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Wiring money is like sending cash — once it’s gone, you can't get it back.
Scammers may pretend to be your relatives or friends, urging you to wire money immediately to help them with an emergency.
Scammers sometimes impersonate government officials to get you to send them money. They often claim you’ve won a lottery or sweepstakes — but to get your prize, you must pay “taxes,” “fees,” or “insurance.” No federal government agency or legitimate sweepstakes company will contact you to ask for money. Learn how to recognize an imposter posing as a government official.
Male VO: Everyone likes to hear they’ve won a prize.
Here’s a tip: Scam artists often impersonate government officials to trick you into sending THEM money.
Here’s how it works: You get a call, e-mail or letter that claims you’ve won a lottery or sweepstakes.
It might say it’s from a government agency, a trusted insurer or a well-known lottery.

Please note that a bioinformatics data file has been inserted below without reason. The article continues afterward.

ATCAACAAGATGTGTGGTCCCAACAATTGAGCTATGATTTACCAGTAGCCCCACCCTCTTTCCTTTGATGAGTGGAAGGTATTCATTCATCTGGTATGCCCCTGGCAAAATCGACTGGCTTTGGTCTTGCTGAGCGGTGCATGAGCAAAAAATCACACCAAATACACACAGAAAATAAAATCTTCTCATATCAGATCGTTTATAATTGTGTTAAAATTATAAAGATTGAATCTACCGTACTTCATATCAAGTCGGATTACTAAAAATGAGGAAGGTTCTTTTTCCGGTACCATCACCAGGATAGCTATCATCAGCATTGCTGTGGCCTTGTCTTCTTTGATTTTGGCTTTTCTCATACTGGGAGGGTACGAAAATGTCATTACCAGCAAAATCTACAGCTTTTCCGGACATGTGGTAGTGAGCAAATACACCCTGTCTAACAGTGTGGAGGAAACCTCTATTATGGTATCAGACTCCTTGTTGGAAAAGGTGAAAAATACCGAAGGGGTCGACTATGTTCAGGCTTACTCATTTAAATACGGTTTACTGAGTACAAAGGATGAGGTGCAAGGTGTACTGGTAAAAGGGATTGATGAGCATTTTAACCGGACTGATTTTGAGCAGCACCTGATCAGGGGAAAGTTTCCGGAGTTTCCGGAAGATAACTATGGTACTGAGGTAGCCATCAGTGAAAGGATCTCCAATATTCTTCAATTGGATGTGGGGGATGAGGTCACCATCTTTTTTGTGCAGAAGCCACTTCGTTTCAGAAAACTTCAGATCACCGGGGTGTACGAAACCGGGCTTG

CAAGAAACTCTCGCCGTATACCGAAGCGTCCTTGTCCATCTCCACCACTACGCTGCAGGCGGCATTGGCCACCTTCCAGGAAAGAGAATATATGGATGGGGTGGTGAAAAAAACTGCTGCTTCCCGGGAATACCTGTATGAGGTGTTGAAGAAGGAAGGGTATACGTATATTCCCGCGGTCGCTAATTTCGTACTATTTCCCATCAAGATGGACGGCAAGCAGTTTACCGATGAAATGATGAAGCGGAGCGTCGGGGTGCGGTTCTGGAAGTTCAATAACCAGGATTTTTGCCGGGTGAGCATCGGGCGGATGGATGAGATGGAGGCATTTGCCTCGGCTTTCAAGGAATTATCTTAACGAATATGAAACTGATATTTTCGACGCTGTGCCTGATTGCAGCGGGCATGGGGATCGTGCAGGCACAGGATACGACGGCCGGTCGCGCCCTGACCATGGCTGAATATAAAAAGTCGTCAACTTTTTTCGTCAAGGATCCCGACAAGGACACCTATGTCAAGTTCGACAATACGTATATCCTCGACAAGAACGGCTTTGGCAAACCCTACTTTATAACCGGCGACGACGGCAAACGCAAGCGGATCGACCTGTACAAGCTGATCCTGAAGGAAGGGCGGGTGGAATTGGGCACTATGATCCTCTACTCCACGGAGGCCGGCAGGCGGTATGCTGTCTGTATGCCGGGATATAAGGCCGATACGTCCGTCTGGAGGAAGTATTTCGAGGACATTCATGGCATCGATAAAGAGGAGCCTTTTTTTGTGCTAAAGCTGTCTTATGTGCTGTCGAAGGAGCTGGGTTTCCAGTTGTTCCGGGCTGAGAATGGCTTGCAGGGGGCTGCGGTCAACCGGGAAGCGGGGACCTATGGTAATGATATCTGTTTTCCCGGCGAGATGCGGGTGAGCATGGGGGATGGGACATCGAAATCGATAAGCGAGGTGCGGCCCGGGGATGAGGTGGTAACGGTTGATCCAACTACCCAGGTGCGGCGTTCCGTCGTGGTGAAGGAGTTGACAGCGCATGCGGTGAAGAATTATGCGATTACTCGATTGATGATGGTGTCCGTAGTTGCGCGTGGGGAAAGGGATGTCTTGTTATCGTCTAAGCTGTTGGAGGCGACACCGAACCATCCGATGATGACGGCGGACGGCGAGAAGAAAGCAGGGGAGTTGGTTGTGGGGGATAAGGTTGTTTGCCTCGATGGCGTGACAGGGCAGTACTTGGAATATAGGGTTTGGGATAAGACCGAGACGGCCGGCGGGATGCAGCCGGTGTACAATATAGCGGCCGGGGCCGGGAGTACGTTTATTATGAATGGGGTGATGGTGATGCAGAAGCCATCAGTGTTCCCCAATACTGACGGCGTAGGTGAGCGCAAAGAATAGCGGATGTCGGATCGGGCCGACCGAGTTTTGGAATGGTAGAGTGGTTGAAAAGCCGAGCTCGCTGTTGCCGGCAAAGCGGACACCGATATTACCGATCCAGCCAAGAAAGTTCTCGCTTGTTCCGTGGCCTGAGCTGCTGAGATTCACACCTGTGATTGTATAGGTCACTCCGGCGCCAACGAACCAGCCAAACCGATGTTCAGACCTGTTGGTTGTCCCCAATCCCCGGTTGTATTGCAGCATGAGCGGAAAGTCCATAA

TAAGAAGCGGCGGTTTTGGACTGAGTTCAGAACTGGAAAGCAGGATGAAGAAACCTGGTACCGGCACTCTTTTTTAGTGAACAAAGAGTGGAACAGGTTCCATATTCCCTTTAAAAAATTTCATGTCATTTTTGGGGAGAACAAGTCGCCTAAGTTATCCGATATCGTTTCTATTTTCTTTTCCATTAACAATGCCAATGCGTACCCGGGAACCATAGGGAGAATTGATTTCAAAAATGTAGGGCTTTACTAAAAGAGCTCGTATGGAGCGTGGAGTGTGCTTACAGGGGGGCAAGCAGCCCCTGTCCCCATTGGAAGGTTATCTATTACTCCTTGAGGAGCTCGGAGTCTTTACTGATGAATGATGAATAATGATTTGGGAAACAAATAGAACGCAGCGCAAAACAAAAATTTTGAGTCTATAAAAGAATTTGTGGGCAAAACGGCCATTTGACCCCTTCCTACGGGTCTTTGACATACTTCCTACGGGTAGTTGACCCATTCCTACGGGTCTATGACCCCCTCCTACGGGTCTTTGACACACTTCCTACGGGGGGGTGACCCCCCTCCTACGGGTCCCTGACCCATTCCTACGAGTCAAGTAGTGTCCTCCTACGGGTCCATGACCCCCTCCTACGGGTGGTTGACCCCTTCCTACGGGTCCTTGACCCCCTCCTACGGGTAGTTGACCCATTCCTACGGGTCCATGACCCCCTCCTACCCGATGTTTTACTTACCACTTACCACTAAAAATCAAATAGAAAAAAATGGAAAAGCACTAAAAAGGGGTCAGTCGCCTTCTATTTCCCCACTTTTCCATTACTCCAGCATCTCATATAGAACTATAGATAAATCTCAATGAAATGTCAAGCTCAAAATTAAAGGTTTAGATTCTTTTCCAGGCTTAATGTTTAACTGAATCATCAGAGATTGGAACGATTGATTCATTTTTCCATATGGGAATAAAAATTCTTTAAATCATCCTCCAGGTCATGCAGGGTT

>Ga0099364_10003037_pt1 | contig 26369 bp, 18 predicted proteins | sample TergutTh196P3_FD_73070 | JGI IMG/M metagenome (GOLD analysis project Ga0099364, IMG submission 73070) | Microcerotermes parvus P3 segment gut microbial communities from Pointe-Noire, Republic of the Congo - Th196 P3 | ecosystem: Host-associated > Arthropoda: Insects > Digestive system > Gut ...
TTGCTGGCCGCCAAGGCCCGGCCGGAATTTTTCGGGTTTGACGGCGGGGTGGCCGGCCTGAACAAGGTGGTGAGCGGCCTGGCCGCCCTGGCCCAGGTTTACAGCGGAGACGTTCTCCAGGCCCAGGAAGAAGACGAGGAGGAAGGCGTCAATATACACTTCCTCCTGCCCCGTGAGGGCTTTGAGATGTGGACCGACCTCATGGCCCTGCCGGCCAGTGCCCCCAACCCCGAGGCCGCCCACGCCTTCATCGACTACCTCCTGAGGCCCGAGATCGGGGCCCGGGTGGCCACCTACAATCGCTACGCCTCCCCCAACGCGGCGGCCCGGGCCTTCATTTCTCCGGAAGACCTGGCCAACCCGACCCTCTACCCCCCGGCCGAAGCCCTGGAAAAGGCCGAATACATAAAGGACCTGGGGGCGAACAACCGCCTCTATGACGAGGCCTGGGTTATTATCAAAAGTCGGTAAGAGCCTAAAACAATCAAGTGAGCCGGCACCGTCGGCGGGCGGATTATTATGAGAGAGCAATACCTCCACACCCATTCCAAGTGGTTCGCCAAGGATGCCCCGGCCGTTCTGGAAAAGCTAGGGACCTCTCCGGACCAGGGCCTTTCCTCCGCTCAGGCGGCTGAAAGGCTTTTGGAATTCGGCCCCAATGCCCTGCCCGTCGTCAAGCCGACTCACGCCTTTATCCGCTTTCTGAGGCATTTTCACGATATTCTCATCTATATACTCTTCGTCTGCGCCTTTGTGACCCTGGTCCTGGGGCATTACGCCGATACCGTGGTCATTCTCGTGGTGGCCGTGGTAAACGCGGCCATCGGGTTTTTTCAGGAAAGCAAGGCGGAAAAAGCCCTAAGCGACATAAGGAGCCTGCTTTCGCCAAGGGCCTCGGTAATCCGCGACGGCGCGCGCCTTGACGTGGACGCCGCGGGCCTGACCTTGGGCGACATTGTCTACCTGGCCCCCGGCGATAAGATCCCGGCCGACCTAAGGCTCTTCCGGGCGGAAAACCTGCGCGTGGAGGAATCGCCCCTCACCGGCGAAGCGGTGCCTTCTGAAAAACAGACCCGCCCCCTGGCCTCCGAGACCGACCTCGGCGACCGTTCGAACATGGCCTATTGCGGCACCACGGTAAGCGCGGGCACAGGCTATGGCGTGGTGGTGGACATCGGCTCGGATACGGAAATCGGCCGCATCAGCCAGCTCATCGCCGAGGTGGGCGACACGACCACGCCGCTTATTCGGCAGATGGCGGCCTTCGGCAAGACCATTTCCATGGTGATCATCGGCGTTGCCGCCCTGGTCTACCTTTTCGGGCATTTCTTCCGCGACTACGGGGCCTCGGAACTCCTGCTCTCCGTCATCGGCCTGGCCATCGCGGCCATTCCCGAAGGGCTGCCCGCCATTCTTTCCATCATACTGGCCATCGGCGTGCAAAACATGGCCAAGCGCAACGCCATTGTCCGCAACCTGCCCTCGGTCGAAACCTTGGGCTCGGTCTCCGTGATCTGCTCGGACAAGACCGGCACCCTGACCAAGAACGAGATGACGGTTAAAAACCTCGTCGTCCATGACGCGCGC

But here’s the catch: The scammers claim that to receive your winnings, you have to pay a fee to cover insurance, shipping charges or taxes.
They tell you to wire them money or provide personal information.
Unfortunately, it’s a scam. Legitimate sweepstakes don’t require you to pay money or provide personal information.
And federal agencies don’t give out sweepstakes or lottery prizes.
So if you get one of these messages, report it immediately to the FTC at FTC.gov.
Remember, when it comes to lotteries, prizes and sweepstakes, exercise doubt and check out FTC.gov. A tip from the Federal Trade Commission, the nation’s consumer protection agency.
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